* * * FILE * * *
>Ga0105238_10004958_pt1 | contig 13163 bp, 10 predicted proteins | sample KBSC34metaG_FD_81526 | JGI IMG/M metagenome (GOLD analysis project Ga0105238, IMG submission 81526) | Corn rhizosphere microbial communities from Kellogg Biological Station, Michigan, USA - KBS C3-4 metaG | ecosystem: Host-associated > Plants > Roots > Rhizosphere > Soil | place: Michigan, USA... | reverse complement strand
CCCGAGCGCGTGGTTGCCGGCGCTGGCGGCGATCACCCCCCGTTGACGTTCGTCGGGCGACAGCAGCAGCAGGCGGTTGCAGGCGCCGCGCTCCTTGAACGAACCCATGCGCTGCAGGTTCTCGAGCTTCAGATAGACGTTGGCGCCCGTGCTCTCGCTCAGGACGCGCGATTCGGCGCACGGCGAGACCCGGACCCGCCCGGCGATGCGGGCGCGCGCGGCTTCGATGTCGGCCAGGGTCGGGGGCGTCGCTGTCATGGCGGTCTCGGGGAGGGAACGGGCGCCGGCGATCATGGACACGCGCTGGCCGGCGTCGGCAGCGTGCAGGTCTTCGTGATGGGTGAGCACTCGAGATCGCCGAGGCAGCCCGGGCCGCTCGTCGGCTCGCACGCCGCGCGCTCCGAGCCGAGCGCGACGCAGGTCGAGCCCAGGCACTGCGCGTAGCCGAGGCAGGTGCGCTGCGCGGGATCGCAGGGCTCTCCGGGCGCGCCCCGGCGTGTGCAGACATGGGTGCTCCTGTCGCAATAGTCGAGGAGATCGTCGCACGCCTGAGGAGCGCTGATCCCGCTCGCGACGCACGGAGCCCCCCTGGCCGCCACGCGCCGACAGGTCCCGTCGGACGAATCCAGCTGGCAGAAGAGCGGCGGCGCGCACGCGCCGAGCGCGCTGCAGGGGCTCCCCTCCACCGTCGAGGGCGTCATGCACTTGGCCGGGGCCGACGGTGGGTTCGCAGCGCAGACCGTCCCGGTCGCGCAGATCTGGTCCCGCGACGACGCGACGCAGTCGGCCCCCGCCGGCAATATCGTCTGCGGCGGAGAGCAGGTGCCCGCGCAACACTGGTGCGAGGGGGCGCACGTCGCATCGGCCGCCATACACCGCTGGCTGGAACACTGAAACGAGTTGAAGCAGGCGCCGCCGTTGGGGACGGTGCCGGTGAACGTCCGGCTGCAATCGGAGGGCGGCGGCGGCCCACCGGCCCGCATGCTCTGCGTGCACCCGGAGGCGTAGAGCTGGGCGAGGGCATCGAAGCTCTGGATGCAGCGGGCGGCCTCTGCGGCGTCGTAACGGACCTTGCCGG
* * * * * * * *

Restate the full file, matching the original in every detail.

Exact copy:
>Ga0105238_10004958_pt1 | contig 13163 bp, 10 predicted proteins | sample KBSC34metaG_FD_81526 | JGI IMG/M metagenome (GOLD analysis project Ga0105238, IMG submission 81526) | Corn rhizosphere microbial communities from Kellogg Biological Station, Michigan, USA - KBS C3-4 metaG | ecosystem: Host-associated > Plants > Roots > Rhizosphere > Soil | place: Michigan, USA... | reverse complement strand
CCCGAGCGCGTGGTTGCCGGCGCTGGCGGCGATCACCCCCCGTTGACGTTCGTCGGGCGACAGCAGCAGCAGGCGGTTGCAGGCGCCGCGCTCCTTGAACGAACCCATGCGCTGCAGGTTCTCGAGCTTCAGATAGACGTTGGCGCCCGTGCTCTCGCTCAGGACGCGCGATTCGGCGCACGGCGAGACCCGGACCCGCCCGGCGATGCGGGCGCGCGCGGCTTCGATGTCGGCCAGGGTCGGGGGCGTCGCTGTCATGGCGGTCTCGGGGAGGGAACGGGCGCCGGCGATCATGGACACGCGCTGGCCGGCGTCGGCAGCGTGCAGGTCTTCGTGATGGGTGAGCACTCGAGATCGCCGAGGCAGCCCGGGCCGCTCGTCGGCTCGCACGCCGCGCGCTCCGAGCCGAGCGCGACGCAGGTCGAGCCCAGGCACTGCGCGTAGCCGAGGCAGGTGCGCTGCGCGGGATCGCAGGGCTCTCCGGGCGCGCCCCGGCGTGTGCAGACATGGGTGCTCCTGTCGCAATAGTCGAGGAGATCGTCGCACGCCTGAGGAGCGCTGATCCCGCTCGCGACGCACGGAGCCCCCCTGGCCGCCACGCGCCGACAGGTCCCGTCGGACGAATCCAGCTGGCAGAAGAGCGGCGGCGCGCACGCGCCGAGCGCGCTGCAGGGGCTCCCCTCCACCGTCGAGGGCGTCATGCACTTGGCCGGGGCCGACGGTGGGTTCGCAGCGCAGACCGTCCCGGTCGCGCAGATCTGGTCCCGCGACGACGCGACGCAGTCGGCCCCCGCCGGCAATATCGTCTGCGGCGGAGAGCAGGTGCCCGCGCAACACTGGTGCGAGGGGGCGCACGTCGCATCGGCCGCCATACACCGCTGGCTGGAACACTGAAACGAGTTGAAGCAGGCGCCGCCGTTGGGGACGGTGCCGGTGAACGTCCGGCTGCAATCGGAGGGCGGCGGCGGCCCACCGGCCCGCATGCTCTGCGTGCACCCGGAGGCGTAGAGCTGGGCGAGGGCATCGAAGCTCTGGATGCAGCGGGCGGCCTCTGCGGCGTCGTAACGGACCTTGCCGG